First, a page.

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IMF head seeks helping hand in Russia

Reforms of the world’s financial system and aid for the Europe's debt-stricken countries are in the spotlight of negotiations between the Russian president and IMF chief. Christine Lagarde is visiting Moscow to see if Russia can come to the rescue.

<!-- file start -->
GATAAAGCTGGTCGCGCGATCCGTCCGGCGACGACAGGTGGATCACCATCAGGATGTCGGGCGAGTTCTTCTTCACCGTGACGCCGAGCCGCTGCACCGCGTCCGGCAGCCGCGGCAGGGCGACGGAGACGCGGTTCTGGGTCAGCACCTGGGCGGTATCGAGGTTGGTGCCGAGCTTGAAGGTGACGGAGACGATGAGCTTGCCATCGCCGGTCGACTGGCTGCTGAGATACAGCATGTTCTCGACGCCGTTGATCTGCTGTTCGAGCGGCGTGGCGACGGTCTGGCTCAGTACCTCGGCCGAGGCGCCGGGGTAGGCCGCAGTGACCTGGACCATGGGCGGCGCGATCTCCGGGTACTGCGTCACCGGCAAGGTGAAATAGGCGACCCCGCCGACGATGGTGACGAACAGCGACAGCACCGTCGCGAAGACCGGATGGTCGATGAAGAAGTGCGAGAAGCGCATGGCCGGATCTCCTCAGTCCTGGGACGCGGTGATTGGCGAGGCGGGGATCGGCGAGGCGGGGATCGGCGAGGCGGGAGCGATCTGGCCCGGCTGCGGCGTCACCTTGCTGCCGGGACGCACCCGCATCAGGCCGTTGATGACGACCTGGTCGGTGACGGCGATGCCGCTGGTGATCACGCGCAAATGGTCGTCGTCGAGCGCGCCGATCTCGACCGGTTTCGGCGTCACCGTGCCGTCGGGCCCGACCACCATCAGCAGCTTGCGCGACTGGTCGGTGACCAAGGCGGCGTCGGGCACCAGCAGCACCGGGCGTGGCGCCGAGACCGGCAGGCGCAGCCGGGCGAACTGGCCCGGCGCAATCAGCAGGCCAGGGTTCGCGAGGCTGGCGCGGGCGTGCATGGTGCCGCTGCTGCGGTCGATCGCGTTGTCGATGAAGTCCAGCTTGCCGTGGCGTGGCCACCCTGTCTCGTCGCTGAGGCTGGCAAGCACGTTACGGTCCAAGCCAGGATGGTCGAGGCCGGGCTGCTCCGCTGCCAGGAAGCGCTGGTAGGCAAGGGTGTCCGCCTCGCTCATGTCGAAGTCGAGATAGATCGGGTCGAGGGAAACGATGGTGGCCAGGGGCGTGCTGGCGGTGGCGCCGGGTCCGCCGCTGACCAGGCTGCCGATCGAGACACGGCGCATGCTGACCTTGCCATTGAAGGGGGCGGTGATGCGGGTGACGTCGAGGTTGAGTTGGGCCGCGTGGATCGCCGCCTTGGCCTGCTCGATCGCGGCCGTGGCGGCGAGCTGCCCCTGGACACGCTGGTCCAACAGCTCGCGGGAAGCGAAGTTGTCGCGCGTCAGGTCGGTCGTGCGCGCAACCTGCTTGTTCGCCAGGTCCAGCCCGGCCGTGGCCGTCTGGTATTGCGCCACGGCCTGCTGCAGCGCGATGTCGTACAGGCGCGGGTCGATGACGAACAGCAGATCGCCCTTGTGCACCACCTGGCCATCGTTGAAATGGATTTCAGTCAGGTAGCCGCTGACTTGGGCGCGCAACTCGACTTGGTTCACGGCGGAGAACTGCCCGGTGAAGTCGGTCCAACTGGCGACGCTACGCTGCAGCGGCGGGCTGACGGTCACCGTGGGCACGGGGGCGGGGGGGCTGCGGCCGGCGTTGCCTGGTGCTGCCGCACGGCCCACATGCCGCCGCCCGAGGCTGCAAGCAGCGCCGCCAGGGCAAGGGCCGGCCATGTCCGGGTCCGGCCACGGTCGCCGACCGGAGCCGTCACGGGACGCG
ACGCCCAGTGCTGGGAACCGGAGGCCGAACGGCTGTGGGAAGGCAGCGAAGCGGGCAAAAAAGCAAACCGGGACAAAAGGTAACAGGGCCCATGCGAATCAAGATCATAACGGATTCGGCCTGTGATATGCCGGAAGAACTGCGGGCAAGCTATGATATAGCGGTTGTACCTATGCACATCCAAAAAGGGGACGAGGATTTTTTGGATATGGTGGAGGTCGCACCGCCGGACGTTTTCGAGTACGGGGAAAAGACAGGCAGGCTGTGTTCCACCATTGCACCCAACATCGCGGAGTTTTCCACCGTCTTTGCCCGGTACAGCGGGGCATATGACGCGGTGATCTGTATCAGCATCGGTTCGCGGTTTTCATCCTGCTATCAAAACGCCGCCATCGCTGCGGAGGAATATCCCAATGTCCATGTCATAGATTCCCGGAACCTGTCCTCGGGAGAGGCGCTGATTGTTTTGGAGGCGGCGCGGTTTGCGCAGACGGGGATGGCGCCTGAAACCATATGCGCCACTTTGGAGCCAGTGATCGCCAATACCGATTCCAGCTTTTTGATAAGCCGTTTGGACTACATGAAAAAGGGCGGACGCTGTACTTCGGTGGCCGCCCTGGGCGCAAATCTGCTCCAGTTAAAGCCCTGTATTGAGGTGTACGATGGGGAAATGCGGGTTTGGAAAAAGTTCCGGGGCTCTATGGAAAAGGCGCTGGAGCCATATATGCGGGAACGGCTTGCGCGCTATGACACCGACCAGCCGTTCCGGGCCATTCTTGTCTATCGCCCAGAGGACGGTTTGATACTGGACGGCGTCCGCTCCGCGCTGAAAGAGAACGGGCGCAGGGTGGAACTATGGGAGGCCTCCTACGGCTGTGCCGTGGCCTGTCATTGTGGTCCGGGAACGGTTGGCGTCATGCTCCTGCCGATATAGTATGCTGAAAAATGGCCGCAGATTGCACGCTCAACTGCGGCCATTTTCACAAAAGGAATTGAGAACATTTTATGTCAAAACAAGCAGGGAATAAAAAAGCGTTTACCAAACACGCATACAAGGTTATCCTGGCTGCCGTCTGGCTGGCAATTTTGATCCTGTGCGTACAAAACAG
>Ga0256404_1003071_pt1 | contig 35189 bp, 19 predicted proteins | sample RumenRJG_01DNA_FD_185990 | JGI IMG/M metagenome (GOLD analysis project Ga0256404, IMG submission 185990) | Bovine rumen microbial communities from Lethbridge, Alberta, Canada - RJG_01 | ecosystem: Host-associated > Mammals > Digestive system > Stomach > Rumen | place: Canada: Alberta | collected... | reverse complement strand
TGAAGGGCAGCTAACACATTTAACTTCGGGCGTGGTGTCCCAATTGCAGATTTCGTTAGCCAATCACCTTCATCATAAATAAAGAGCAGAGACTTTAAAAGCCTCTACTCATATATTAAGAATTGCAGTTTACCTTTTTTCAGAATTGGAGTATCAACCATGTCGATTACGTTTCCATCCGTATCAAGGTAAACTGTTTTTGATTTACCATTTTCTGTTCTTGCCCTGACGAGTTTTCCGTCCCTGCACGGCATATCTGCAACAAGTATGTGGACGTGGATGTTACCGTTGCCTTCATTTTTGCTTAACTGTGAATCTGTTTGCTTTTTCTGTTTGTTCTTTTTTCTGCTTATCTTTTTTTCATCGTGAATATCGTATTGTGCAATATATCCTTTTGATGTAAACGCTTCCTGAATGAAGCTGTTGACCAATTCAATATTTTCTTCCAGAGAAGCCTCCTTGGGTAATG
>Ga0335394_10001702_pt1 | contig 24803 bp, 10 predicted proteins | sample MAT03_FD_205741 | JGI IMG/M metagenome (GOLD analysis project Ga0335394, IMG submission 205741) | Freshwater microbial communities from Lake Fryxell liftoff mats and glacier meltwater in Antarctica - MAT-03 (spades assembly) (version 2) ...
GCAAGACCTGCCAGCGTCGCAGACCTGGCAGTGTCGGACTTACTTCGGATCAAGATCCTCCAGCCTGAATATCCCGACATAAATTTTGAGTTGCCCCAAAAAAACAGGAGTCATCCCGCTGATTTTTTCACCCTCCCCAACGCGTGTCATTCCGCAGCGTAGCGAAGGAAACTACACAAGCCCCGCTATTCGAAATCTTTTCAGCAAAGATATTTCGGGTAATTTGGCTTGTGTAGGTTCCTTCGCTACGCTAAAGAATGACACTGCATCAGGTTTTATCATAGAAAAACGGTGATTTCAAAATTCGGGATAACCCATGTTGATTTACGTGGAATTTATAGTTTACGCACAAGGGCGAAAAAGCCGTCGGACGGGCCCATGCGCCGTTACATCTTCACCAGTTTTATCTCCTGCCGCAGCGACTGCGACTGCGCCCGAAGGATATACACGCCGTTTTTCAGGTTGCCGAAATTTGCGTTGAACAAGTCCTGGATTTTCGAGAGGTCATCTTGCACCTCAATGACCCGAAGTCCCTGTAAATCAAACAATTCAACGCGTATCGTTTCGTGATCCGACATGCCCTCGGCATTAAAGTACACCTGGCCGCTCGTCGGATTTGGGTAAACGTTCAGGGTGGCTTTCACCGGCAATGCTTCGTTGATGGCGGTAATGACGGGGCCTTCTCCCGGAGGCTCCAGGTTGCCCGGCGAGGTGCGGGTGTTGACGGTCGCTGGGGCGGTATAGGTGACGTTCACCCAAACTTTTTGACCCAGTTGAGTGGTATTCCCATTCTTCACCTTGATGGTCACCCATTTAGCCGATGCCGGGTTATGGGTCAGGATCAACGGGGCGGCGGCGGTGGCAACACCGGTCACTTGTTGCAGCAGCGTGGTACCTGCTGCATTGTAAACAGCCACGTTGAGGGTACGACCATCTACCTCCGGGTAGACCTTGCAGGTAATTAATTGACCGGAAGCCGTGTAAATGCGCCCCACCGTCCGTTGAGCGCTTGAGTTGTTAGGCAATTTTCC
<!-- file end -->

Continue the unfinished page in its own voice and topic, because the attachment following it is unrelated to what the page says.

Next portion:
This two-day stay in Moscow is Lagarde's first official foreign trip outside the European Union.The European public debt crisis along with Russia’s possible help for the bailout fund are said to be the dominate issues on the agenda of negotiations with Russian president Dmitry Medvedev, the finance ministry and the central bank officials.“The IMF is looking to double its fund to around $900 million. And you need to go where the money is. In her sense it is Russia,” RT’s business editor Nick Pool believes. Lagarde’s visit follows last week the G20 talks in Cannes where it was agreed to prop up the International Monetary Fund. And the emerging economies like Russia, China, Brazil, India, and South Africa so-called the BRICS group, are ready to provide their help with the euro, something what the IMF looking for now. And BRICS leaders agreed to offer money to the eurozone, though the crisis does not directly affect the group. The BRICS countries are lobbying for the reform of the IMF in the first place. And above all they are pushing towards redistribution of the IMF membership quotas by January 2014. The sum of the possible bailout for the IMF has not been discussed yet, but Russia has pledged so far the extra funding being negotiated with Lagarde's agency would be limited to $10 billion.However, president Medvedev pointed out clearly that the help should be targeted and transparent, meaning that is should be provided not directly to the European countries, but through international financial institutions such as IMF.Russia, being a member of the IMF since 1992, is one of major shareholders in the IMF. And as it keeps almost 45 per cent of its international reserves in euro, it is interested in helping the eurozone. “It’s in no one’s interest if Europe falls apart. If Europe goes to the dogs, basically everybody does. We are looking at the second dip – double dip – recession. It could be very nasty. Europe is Russia’s biggest customers for oil, gas and all the things it provides. So if Europe goes down, Russia inevitably also sinks with it,” Nick Pool says.Russia paid the last portion of its debt to the international monetary fund back in 2005 and since then it has been contributing to the organization providing money for countries which economies experienced financial problems.After the Moscow visit Lagarde will fly to China and Japan. Asia Times correspondent Pepe Escobar believes the whole idea of negotiations is what the BRICS countries want to achieve in return for landing a helping hand.“Brazil, Russia, India and China especially are to get more voting rights at the IMF,” he told RT. “At the moment the BRICS have like 11 per cent of voting rights. The European Union has 32 per cent – it is completely absurd, it is completely imbalanced. The problem is the Atlanticist elites in Washington and in the large European capitals: they don’t want to dissolve their power inside the IMF. When you have Madam Lagarde going to the BRICS countries with her hat in her hand asking for money, then the whole equation changes, because Russia, China and Brazil especially came, at least imposed their conditions and have voting rights at the level of Director General in the IMF. They can start sweating a policy, but this is going to be a very long, drawn-out battle.” “The only possibility would be a basket of currencies that would include the yuan, the yen, the euro of course, even if it is a battered euro, perhaps the ruble, perhaps the Brazilian real – a real basket of currencies.” he went on. “But there is another development that is, let’s say, an underground development at the moment. Countries to start trading among each other or economic blocs to start trading with each other in their local currencies, bypassing the dollar.”